Before Hurricane Sandy, there was no law that said that all pets and service animals needed to be evacuated, rescued, and sheltered during an emergency or disaster. When a deadly storm hit the state of Louisiana, an estimated of 600,000 animals were left behind, deserted, and thousands died from drowning, starvation, and sickness.
The devastating affect of this storm has prompted the government, both local and federal, to either change their policies or add new ones to include the safety of these pets and service animals. In addition, different agencies are also teaming up with the government and local animal rescues that will protect our pets in times of disasters.
Our pets depend on us for their safety and survival. As pet owners, we have the obligation to know what to do in case a disaster strikes, which can occur at a moment’s notice. Whether they are natural disasters such as fires, storms and floods, or man-made disasters such as terrorist attacks, the best way to beat it and come out it safe is through proper planning.
Having a good plan of action guarantees the safety and survival of you, your family, and your dogs.
The best time to think about the safety of your dog is before a disaster strikes. Proper planning and preparation is the key to keeping your dog safe and secured during this frightening time. Keep in mind the following safety measures:
- Crate train your dog. In case of an emergency or disaster, you should be able to put your dog in the crate as soon as possible and without difficulty.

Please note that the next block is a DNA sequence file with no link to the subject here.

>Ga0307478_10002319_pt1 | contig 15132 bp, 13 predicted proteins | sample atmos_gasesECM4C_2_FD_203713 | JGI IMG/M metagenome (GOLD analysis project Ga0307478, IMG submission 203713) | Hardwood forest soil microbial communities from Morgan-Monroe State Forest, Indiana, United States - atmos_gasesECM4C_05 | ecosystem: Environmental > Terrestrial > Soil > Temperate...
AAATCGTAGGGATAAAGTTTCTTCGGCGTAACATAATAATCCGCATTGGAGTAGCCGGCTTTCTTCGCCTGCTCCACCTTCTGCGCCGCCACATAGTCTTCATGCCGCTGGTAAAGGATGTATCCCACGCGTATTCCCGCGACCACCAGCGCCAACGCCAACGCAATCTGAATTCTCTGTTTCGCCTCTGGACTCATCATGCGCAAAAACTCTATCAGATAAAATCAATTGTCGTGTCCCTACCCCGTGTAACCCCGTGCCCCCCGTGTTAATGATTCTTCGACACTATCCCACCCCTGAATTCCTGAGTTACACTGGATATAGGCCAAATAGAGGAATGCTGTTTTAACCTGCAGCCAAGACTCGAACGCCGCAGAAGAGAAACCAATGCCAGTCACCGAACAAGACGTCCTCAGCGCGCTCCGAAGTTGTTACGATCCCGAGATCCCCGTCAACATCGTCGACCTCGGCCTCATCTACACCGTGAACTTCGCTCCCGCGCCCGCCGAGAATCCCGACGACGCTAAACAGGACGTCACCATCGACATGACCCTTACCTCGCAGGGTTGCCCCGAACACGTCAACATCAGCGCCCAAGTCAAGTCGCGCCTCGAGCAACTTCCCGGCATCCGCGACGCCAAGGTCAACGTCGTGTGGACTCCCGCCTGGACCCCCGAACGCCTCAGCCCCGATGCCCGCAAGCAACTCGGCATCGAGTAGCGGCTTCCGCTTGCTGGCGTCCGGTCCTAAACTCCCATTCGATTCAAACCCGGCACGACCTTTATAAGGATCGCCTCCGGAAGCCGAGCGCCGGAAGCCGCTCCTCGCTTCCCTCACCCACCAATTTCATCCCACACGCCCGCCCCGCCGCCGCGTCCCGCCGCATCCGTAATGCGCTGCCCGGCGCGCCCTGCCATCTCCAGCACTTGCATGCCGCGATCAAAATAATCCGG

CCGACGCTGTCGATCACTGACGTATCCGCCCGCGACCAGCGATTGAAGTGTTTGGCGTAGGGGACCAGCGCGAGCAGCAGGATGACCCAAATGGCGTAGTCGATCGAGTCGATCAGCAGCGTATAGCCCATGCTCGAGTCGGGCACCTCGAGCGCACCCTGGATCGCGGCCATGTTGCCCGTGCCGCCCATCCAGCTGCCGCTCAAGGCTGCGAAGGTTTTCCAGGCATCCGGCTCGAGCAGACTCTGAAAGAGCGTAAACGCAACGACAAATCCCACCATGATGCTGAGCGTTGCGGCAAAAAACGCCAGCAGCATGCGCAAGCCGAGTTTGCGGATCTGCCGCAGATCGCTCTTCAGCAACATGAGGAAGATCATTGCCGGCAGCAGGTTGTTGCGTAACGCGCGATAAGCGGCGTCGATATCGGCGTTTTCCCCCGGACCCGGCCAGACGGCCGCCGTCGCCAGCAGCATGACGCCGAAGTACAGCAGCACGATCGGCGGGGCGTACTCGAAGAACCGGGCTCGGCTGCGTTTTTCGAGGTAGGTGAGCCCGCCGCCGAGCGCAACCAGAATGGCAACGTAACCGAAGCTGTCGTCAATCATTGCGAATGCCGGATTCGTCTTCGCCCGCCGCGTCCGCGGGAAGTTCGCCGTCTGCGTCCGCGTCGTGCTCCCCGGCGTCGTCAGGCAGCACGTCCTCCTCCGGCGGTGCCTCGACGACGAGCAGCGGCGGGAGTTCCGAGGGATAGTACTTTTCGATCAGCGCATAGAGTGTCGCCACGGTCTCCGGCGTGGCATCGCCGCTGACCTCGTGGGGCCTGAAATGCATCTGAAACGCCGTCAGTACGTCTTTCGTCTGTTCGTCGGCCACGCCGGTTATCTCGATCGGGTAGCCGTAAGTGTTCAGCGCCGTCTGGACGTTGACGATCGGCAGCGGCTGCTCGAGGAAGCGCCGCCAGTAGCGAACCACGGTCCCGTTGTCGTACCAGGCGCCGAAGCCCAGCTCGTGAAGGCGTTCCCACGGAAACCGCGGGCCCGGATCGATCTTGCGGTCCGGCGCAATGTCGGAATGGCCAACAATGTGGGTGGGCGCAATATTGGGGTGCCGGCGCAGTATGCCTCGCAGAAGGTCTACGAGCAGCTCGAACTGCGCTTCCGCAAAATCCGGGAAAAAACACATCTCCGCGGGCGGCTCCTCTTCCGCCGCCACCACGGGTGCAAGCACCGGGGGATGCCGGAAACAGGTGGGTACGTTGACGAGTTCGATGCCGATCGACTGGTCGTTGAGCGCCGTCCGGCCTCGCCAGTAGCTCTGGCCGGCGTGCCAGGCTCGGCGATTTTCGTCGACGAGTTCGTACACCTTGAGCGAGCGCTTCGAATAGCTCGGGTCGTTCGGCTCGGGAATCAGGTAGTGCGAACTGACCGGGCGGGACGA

- You may have to ask a neighbor to help you with the evacuation, especially if you have more than one pet.
- Plan ahead of time. If you are away from your home when disaster strikes, designate someone who can go to your house as soon as possible to rescue your dogs.
- Know ahead of time where you are taking your dog, during and after the disaster, until you can safely go back to your home.
- Leave your house as soon as you receive the notice to evacuate. Never wait until the last minute.
- Even if the disaster does not strike, evacuation is still necessary until you are absolutely sure that you and your pets are going to be safe.
- Keep a disaster supply kit for your dog in a convenient location in the house. Among these important items be sure to include food and water (at least 3 days supply for each pet), a first aid kit, crate, can opener, leashes and harnesses, and newspaper or potty pads.
- Finally, make sure that your dog wears an ID tag with a current phone number securely fastened to his collar. This number should be to a cell phone that you carry with you at all times.
The information shared on this site is for information only. It does not take the place of professional advice from your pet’s healthcare provider.